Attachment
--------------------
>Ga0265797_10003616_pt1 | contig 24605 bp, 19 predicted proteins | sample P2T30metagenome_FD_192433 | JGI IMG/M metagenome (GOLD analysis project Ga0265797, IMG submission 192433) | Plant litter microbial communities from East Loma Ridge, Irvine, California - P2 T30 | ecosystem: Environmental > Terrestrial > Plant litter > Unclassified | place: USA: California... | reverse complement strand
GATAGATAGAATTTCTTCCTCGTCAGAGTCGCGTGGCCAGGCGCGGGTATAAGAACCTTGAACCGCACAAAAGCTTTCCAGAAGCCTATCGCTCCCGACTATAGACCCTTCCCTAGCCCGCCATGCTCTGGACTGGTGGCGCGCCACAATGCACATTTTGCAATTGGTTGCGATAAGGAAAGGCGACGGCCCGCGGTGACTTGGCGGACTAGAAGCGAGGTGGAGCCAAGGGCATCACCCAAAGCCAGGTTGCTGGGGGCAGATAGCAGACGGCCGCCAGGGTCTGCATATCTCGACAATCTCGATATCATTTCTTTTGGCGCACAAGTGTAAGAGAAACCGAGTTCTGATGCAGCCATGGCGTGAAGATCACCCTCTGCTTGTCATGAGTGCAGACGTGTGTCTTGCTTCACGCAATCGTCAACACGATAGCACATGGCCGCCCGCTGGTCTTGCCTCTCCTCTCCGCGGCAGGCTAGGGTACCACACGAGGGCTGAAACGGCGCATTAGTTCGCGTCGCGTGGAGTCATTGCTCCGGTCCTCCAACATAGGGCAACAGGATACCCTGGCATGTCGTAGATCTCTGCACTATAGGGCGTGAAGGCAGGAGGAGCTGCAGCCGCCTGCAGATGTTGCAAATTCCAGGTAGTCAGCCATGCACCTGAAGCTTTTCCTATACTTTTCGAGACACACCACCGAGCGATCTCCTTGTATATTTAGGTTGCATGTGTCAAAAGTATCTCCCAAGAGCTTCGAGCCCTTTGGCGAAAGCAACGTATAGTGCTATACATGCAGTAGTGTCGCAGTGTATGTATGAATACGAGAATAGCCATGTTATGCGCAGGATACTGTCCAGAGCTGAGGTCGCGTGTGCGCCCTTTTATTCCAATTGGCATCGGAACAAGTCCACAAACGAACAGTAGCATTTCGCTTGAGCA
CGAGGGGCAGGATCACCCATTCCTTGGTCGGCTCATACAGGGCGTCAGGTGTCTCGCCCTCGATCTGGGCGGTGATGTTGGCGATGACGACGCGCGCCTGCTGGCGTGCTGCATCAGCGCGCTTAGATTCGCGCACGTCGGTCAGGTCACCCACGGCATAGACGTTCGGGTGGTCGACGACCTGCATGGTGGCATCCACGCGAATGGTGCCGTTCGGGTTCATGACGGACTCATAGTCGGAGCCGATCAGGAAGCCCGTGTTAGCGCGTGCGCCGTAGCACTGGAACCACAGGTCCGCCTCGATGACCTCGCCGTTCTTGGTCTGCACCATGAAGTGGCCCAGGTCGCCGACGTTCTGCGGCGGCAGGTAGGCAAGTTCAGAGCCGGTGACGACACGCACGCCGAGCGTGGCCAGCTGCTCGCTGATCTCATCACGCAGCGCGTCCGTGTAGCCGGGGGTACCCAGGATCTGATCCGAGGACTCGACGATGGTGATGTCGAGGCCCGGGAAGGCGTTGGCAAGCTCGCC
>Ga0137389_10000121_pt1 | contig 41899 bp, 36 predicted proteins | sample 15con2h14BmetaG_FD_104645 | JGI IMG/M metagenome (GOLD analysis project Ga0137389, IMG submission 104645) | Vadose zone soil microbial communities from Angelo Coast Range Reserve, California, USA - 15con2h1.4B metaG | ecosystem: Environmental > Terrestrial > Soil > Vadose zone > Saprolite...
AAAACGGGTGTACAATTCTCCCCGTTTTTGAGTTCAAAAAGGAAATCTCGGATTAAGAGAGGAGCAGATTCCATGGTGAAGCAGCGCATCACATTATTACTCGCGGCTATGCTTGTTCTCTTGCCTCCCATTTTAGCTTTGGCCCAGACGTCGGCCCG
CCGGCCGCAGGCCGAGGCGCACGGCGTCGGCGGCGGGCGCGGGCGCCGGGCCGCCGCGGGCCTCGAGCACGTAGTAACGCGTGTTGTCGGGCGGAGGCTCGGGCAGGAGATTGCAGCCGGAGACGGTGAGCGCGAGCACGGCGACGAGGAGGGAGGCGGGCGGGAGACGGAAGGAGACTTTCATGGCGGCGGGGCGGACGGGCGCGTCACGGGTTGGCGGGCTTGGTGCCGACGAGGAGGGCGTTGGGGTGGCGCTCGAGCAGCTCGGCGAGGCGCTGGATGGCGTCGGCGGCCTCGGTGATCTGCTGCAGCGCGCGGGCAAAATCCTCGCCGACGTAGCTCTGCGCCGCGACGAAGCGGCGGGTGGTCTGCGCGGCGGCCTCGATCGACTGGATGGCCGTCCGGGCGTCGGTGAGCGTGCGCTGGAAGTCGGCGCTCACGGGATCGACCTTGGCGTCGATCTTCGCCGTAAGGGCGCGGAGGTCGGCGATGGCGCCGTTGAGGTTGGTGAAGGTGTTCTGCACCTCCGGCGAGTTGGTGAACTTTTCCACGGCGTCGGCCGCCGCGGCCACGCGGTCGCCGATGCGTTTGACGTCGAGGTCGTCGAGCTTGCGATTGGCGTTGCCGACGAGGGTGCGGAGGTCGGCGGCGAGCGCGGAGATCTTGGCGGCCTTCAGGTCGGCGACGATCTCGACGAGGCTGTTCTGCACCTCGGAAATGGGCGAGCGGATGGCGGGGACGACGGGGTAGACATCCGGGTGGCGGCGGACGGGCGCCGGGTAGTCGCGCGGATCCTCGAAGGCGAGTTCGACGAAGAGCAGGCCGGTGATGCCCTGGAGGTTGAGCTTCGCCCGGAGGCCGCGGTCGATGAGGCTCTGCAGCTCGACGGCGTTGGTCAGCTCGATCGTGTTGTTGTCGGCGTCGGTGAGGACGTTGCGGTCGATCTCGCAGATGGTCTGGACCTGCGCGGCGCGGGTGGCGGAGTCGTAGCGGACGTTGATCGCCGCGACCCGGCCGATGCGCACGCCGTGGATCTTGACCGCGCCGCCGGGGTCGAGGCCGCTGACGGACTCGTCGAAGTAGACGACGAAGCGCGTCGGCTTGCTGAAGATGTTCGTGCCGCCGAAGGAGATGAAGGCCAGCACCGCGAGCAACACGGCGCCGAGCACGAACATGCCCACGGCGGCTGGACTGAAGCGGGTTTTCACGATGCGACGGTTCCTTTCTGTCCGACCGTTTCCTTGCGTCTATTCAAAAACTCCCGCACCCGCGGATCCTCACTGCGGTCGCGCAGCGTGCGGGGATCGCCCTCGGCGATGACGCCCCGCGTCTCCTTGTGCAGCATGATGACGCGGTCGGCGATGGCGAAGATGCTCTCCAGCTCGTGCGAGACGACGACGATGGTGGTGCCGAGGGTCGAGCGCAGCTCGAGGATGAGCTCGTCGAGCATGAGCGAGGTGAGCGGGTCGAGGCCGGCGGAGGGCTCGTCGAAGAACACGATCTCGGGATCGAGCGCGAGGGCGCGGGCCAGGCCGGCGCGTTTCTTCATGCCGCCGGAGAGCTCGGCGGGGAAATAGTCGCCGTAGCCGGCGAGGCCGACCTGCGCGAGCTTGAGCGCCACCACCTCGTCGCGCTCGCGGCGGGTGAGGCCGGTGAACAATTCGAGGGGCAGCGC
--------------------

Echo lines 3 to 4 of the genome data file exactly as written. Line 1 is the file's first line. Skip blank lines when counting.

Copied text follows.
CGAGGGGCAGGATCACCCATTCCTTGGTCGGCTCATACAGGGCGTCAGGTGTCTCGCCCTCGATCTGGGCGGTGATGTTGGCGATGACGACGCGCGCCTGCTGGCGTGCTGCATCAGCGCGCTTAGATTCGCGCACGTCGGTCAGGTCACCCACGGCATAGACGTTCGGGTGGTCGACGACCTGCATGGTGGCATCCACGCGAATGGTGCCGTTCGGGTTCATGACGGACTCATAGTCGGAGCCGATCAGGAAGCCCGTGTTAGCGCGTGCGCCGTAGCACTGGAACCACAGGTCCGCCTCGATGACCTCGCCGTTCTTGGTCTGCACCATGAAGTGGCCCAGGTCGCCGACGTTCTGCGGCGGCAGGTAGGCAAGTTCAGAGCCGGTGACGACACGCACGCCGAGCGTGGCCAGCTGCTCGCTGATCTCATCACGCAGCGCGTCCGTGTAGCCGGGGGTACCCAGGATCTGATCCGAGGACTCGACGATGGTGATGTCGAGGCCCGGGAAGGCGTTGGCAAGCTCGCC
>Ga0137389_10000121_pt1 | contig 41899 bp, 36 predicted proteins | sample 15con2h14BmetaG_FD_104645 | JGI IMG/M metagenome (GOLD analysis project Ga0137389, IMG submission 104645) | Vadose zone soil microbial communities from Angelo Coast Range Reserve, California, USA - 15con2h1.4B metaG | ecosystem: Environmental > Terrestrial > Soil > Vadose zone > Saprolite...